6 Resume Red Flags for the Modern Age
As we all know times are changing and the recruitment and candidate market place is changing with it. Candidates no longer submit hand-written, hard copy resumes; they don’t always interview face-to-face. No-one expects a job for life these days; candidates have a wealth of job search information resources available to them on the Internet and they can apply for jobs at the click of a button.
These changes to the recruiting and job seeking landscape are beginning to filter through to the resume short-listing process, which must adapt to suit the modern marketplace. For example, where once a candidate who changed jobs twice in a decade might have seemed unstable, in the modern age this might be the norm and could even constitute a long tenure. So, I thought it would be a good time to take stock five of the key resume red flags and update them to ensure they are in line with the modern age.
1. Changing jobs too often. This is still a red flag as changing jobs too often can still be seen as a sign of instability in an applicant, but the parameter’s have changed dramatically.
The job for life paradigm is dead and buried, so recruiters should expect multiple job changes in a lifetime. But, the question is, how many? Recent reports from Jobvite suggest that the average worker will change jobs between 11 and 15 times in a lifetime. Research from Manpower suggests that the usage of temporary workers has increased from 1.47 percent to 1.88 percent in the last year and redundancies have been on the rise. All this points to increasing volatility in the job market. This suggests the average employee might be changing jobs every two to four years or so. And, arguably, red flagging shouldn’t start until a candidate starts showing an average tenure of two years or less, perhaps.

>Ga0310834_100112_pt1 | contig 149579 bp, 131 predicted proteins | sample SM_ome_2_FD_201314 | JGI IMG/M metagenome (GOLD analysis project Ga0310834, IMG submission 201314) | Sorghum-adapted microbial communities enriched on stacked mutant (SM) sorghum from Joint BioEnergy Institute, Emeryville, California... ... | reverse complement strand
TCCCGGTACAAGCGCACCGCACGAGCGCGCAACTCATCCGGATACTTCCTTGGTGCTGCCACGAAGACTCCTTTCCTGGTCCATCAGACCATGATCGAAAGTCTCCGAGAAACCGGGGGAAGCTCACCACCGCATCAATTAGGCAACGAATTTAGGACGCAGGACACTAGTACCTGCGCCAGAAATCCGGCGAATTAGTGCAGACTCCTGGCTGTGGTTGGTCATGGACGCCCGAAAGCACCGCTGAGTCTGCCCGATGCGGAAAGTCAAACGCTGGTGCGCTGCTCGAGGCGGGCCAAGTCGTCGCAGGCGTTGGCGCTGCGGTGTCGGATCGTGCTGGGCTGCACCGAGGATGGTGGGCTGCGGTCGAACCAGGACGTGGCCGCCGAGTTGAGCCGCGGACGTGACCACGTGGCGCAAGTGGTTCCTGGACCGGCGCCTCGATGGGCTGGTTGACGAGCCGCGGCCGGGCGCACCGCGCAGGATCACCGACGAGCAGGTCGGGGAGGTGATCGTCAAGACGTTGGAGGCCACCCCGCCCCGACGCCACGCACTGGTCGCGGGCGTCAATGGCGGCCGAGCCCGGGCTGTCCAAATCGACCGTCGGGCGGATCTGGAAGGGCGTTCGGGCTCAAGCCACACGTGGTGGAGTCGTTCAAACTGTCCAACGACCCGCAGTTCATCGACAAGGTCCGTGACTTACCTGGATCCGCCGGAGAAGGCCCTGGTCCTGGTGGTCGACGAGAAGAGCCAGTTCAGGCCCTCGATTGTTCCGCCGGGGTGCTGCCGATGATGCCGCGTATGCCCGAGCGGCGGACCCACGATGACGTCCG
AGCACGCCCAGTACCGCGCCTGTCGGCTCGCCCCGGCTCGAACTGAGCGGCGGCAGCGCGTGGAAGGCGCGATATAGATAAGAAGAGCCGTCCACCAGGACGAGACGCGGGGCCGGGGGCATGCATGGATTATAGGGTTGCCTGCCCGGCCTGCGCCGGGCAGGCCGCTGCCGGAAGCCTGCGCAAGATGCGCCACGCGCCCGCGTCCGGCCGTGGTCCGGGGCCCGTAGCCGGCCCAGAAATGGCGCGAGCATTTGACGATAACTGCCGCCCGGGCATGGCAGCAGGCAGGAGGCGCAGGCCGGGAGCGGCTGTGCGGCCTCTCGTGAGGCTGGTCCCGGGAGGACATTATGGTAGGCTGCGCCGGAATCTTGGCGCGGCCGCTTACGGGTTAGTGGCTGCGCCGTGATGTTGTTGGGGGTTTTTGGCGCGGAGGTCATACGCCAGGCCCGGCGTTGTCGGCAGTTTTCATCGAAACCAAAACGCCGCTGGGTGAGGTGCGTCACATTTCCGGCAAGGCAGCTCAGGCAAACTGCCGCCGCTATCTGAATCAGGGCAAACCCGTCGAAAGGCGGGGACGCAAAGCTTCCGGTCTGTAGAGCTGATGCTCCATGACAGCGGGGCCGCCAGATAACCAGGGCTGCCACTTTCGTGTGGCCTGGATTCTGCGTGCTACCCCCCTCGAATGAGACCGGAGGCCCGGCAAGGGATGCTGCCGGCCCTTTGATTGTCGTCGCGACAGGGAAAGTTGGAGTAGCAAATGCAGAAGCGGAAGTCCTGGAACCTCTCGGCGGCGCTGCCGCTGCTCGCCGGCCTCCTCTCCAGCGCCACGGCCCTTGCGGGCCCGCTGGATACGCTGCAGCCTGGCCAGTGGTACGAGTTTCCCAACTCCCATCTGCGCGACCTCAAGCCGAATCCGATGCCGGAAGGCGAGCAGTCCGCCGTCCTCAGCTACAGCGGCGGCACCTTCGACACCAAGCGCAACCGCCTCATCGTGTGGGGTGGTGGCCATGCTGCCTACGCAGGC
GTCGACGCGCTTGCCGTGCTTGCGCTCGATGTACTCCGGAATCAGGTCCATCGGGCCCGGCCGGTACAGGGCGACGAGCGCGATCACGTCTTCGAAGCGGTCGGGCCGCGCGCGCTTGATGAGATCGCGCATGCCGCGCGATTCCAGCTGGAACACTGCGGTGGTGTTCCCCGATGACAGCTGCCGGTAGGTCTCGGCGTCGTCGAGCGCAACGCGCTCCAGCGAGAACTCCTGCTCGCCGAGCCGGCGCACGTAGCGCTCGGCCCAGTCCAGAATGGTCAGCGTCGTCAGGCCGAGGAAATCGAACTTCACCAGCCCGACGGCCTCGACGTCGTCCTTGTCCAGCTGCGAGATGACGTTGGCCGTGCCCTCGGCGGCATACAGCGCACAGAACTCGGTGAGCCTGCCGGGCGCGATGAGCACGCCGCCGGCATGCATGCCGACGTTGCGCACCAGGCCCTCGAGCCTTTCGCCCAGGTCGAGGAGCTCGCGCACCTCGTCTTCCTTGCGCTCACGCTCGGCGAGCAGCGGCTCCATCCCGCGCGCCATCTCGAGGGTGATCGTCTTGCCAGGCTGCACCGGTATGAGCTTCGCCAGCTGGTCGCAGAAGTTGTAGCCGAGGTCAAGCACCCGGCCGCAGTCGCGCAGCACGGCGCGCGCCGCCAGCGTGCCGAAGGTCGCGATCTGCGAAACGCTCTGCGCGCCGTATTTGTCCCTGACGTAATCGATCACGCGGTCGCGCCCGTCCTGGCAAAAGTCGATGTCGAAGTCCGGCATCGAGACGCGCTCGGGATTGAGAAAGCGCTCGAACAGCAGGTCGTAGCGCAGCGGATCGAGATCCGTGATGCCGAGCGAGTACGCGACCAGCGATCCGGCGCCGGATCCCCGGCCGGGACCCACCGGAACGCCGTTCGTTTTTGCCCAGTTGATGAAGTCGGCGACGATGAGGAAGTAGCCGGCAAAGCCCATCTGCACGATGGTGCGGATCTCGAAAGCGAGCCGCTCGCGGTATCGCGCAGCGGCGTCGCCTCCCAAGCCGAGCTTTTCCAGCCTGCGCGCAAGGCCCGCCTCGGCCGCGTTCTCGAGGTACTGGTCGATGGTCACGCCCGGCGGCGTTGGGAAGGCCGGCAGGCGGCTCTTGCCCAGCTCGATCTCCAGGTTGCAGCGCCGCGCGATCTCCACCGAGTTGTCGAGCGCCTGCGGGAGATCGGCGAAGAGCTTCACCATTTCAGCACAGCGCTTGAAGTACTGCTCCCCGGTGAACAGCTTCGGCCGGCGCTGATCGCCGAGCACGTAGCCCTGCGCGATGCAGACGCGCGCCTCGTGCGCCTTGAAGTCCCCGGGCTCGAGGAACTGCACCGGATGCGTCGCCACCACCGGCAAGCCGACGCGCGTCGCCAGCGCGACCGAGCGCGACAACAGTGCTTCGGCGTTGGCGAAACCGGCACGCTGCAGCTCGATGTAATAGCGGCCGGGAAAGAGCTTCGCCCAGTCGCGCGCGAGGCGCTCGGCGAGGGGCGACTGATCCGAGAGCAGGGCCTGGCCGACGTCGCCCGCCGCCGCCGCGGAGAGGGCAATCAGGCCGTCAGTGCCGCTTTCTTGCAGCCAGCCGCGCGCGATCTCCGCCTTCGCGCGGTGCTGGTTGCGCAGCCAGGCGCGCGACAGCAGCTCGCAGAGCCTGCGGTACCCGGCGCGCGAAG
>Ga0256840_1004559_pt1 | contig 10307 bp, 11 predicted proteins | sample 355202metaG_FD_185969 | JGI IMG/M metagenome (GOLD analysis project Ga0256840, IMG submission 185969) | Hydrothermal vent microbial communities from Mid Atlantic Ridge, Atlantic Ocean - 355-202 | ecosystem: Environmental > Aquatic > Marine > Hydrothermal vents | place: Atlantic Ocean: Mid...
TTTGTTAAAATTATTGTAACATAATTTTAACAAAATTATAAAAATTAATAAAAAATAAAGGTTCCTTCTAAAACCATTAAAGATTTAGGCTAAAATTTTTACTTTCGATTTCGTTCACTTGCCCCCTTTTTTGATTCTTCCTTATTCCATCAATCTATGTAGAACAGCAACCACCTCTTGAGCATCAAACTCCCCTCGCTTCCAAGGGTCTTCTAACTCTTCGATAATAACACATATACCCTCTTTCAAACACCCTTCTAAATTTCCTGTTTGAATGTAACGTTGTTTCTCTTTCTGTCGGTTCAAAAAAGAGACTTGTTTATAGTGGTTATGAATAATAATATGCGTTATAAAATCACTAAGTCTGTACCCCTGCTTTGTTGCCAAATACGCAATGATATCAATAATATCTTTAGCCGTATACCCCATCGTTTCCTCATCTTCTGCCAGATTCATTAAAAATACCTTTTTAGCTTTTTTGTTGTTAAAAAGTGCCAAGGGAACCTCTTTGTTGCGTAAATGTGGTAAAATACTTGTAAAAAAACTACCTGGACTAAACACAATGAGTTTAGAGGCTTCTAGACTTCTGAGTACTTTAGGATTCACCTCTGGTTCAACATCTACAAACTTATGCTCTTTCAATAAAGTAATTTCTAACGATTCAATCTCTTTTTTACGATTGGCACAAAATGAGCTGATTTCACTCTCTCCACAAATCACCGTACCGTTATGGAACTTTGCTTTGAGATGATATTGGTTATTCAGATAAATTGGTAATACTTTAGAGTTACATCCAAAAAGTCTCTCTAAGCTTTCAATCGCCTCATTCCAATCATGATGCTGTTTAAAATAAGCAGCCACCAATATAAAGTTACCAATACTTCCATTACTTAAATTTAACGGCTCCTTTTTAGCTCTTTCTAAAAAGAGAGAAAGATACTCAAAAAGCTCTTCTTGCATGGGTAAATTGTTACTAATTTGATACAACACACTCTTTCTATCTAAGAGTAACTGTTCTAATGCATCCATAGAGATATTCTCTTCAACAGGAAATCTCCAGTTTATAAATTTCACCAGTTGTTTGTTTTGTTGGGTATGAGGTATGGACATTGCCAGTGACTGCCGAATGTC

2. Lack of bullet points and too many paragraphs. Goal-orientated applicants will know that the best way to present their actions and achievements is in concise and precise bullet points, rather then paragraphs. Failure to use bullet point format suggests they have few worthwhile achievements to be proud of or do not know how to clearly explain their achievements/sell themselves, the latter of which is unacceptable in today’s climate when there is so much high quality, free resume preparation advice online or in social media groups.
3. Lack of numbers. Resumes that contain achievements that lack supporting numbers?dollar values, numbers of people, etc.?lack credibility and mean that those achievements should be called into question, especially in today’s competitive climate where employers are more achievement orientated than ever.
4. Lack of specificity. Achievements, duties or responsibilities that are generic, hackneyed statements which are lacking in specificity, e.g they fail to specify direct reports, budgets held, products managed, and/or revenues, lack credibility and should set the alarm bells ringing.
5. Multiple layoffs. Even in the current climate of increasing redundancies, this can still be a red flag. This is because the very process of selecting people for redundancy is very much like a reverse recruitment process where the least equipped employees are let go. So, yes, being laid off is still a potential red flag in the current climate.
6. Failure to explain any resume red flags in the cover letter. There is no such thing as a perfect applicant and many applications may have issues or red flags on their resumes, much of it as a result of the volatile economic times we live in and changing patterns of work and lifestyle. But, the best applicants should be aware of these red flags and will make an attempt to explain these in the cover letter. A failure to do this is a clear red flag.
This list is not meant to be exhaustive, but to take a critical look at some of the traditional resume red flags and check their relativity in the modern age. Of course, as we know, red flags are just indicators of what may be, they aren’t fact and I would urge resume reviewers wherever possible to try and clarify the concerns with the applicant before discarding what could be a good applicant.
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